integrated IT production framework will help achieve a company's vision of operations optimization by
connecting all the requisite systems and managing the critical data.

Analytics will provide the flexibility to transform organizational behavior and help identify and enable
the best resources to improve activity performance across the ecosystem from drilling and production
to distribution and beyond. With a comprehensive analytics strategy, companies can help to reduce
operations costs and improve performance as well as ultimately improve productivity and profitability.

Some key areas of impact for upstream analytics include:

 Applying analytics to real-time SCADA and process control systems to help operators optimize
resource allocation and prices by making more real-time decisions with fewer engineers
 Being able to predict well performance based on historical results
 Determining sub-par production zones to shift assets to more productive areas
 Providing guidance for fracking and making changes in lifting methods

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 Identifying aging wells where the forecast does not meet a predetermined production threshold
to be flagged for immediate remediation
 Detecting well problems before they occur
 Understanding how maintenance is affected by pressure, temperature, volume, shock, and
vibration to prevent failure and avoid downtime
 Predicting equipment failures and enabling teams to more effectively schedule equipment
maintenance in the field
Analytics helps to find the otherwise hidden insights and engineering tweaks that drive more value from of
an oil field and as such can change the way companies approach operations. The new drilling and
production environments are all about having immediate, accurate data that can be shared with team
members for better collaboration and decision making. Successful operations performance improvements
require getting analytics experts, IT staff, and engineering leaders from different departments to emerge
from their respective silos so they can share data and develop new solutions together.


Advancements in technologies in the past few years have exceeded most energy companies' ability to
keep up. Companies are now faced with prioritizing budgets based on keeping the old systems running
while investing in innovation. For example, new applications, devices, and equipment continue to
grow, as do the number of sensors. The CIO must keep up with technology while transforming IT to the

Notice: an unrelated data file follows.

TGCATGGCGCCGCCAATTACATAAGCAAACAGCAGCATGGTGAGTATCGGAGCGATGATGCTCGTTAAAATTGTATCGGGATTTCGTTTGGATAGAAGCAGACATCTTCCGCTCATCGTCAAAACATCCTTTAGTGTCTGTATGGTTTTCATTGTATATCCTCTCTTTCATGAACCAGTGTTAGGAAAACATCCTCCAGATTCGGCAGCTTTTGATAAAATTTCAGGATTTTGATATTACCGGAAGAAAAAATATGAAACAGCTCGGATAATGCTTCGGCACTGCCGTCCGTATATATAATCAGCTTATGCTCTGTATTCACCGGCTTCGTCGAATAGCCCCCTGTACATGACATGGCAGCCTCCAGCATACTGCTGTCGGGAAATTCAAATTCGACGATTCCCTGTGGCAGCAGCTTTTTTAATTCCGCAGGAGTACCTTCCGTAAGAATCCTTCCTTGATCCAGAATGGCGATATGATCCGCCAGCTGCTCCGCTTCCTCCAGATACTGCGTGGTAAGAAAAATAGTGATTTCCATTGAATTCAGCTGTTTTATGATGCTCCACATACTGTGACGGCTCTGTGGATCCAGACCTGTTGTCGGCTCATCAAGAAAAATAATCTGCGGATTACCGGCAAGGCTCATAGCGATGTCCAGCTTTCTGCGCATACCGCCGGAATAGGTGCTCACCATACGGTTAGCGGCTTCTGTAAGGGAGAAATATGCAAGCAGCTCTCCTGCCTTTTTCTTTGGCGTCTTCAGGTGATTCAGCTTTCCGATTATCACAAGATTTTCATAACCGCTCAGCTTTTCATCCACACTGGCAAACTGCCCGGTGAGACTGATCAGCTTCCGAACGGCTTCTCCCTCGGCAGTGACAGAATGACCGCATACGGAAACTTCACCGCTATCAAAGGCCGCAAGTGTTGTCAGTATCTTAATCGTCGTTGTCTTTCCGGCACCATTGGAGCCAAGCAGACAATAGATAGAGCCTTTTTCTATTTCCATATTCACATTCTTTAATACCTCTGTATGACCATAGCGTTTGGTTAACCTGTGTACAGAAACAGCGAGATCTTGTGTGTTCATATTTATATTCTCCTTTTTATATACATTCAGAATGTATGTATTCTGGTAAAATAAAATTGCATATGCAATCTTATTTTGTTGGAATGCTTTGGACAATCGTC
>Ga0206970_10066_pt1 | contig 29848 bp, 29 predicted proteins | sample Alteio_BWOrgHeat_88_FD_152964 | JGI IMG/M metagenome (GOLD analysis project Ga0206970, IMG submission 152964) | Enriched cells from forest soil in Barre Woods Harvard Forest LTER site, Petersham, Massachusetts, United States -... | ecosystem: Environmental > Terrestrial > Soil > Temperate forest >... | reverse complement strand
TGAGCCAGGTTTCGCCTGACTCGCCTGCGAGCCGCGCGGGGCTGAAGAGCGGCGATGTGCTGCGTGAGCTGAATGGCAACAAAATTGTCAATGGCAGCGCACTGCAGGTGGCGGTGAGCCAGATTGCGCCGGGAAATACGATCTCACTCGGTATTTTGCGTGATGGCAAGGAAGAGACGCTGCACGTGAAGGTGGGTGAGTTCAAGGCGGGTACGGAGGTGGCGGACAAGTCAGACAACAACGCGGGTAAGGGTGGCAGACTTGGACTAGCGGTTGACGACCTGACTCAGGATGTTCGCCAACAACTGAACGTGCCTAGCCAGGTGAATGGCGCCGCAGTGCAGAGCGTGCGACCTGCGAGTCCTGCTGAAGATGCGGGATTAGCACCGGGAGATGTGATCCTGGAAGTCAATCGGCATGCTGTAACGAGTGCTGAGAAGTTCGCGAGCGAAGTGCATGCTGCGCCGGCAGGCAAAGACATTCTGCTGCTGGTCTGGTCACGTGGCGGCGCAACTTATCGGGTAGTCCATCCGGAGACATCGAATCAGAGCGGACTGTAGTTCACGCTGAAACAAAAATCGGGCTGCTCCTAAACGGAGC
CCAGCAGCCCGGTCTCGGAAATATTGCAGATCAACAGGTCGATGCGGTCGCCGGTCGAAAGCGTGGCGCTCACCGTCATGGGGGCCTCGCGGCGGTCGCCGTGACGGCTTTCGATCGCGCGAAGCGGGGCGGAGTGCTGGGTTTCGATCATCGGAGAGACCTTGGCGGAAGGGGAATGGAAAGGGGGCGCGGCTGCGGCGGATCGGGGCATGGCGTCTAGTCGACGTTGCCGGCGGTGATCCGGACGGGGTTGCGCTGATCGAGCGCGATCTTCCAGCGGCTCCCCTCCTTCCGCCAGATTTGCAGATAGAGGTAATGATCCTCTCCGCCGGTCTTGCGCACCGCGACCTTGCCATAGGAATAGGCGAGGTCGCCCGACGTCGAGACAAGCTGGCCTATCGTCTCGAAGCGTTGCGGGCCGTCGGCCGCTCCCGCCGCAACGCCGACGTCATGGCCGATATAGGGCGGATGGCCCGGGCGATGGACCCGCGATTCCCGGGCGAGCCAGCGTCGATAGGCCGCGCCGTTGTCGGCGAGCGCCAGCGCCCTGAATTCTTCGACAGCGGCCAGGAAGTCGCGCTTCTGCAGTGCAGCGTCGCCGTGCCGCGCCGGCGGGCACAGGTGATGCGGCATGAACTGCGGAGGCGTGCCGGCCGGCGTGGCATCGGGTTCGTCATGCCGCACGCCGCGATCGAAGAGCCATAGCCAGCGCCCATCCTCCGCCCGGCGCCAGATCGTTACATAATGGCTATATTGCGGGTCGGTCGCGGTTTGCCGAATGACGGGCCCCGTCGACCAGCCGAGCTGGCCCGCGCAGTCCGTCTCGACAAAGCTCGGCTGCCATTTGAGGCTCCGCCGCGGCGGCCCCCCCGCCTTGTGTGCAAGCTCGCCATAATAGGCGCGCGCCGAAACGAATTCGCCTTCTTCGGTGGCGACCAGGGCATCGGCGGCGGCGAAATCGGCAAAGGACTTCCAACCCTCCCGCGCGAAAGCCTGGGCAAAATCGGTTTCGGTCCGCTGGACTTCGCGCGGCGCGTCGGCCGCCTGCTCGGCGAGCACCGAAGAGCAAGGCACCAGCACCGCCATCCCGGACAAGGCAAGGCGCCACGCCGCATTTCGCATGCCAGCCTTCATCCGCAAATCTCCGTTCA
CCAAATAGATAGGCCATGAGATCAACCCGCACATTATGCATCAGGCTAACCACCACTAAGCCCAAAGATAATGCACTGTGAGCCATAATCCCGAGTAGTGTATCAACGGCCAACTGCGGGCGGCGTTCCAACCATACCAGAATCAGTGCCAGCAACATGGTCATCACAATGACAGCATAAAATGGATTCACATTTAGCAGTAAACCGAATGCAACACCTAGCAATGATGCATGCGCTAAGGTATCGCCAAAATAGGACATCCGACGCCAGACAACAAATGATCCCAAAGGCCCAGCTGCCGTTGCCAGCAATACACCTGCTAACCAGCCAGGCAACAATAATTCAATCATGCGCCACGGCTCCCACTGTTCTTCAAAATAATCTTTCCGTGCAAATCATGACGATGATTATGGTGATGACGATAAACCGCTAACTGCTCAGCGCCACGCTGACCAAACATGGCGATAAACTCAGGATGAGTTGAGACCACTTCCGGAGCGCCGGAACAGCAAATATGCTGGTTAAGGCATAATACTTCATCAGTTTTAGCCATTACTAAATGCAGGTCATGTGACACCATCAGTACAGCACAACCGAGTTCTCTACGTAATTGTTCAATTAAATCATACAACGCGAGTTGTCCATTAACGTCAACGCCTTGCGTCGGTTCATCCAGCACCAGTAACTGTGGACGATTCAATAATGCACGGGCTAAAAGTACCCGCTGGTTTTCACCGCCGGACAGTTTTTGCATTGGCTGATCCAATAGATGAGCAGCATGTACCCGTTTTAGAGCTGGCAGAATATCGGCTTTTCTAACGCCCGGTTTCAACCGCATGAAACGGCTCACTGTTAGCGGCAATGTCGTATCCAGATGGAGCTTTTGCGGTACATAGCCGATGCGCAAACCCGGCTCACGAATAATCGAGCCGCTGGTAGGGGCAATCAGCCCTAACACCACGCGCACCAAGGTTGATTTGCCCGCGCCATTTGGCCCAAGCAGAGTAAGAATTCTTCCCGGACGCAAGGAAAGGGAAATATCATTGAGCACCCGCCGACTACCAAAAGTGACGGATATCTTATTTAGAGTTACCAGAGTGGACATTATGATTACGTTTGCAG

3rd Platform at the same time.

Today, companies face several challenges: They strive to become tightly integrated, to implement
automated processes, and to rapidly adapt to change — all while maintaining operational excellence.
Developing an IT environment to support these goals requires a business plan with clear objectives
and metrics.

Key areas of consideration include:

 Support the initiative and create a team of experienced professionals

 Make oil and gas and technical knowledge and skills to deploy analytics mandatory
 Establish clear objectives and strategies for analytics to improve operations performance
 Start with a question or a problem and determine if there is sufficient data to solve it
 Evaluate existing technologies and deploy best-fit technology architecture and capabilities
 Identify, connect, combine, and manage multiple sources of data
 Take an integrated approach to data sourcing, model building, and organizational
 Take an iterative approach to develop the architecture and data management framework for
Building an integrated data management platform for analytics is needed, and each company must
decide the approach that works best given its current position, capabilities, and goals. Having the right
professionals with the technical skills and industry-domain knowledge is a significant challenge forcing
companies to evaluate their current team's capabilities and look for options outside of the organization
to fill any needs.

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TCS works with each oil and gas client to understand and prioritize its key business objectives to
develop an analytics environment that best meets the client's vision of how it wants to apply analytics.
It is critical for organizations to leverage professionals with domain and business expertise of this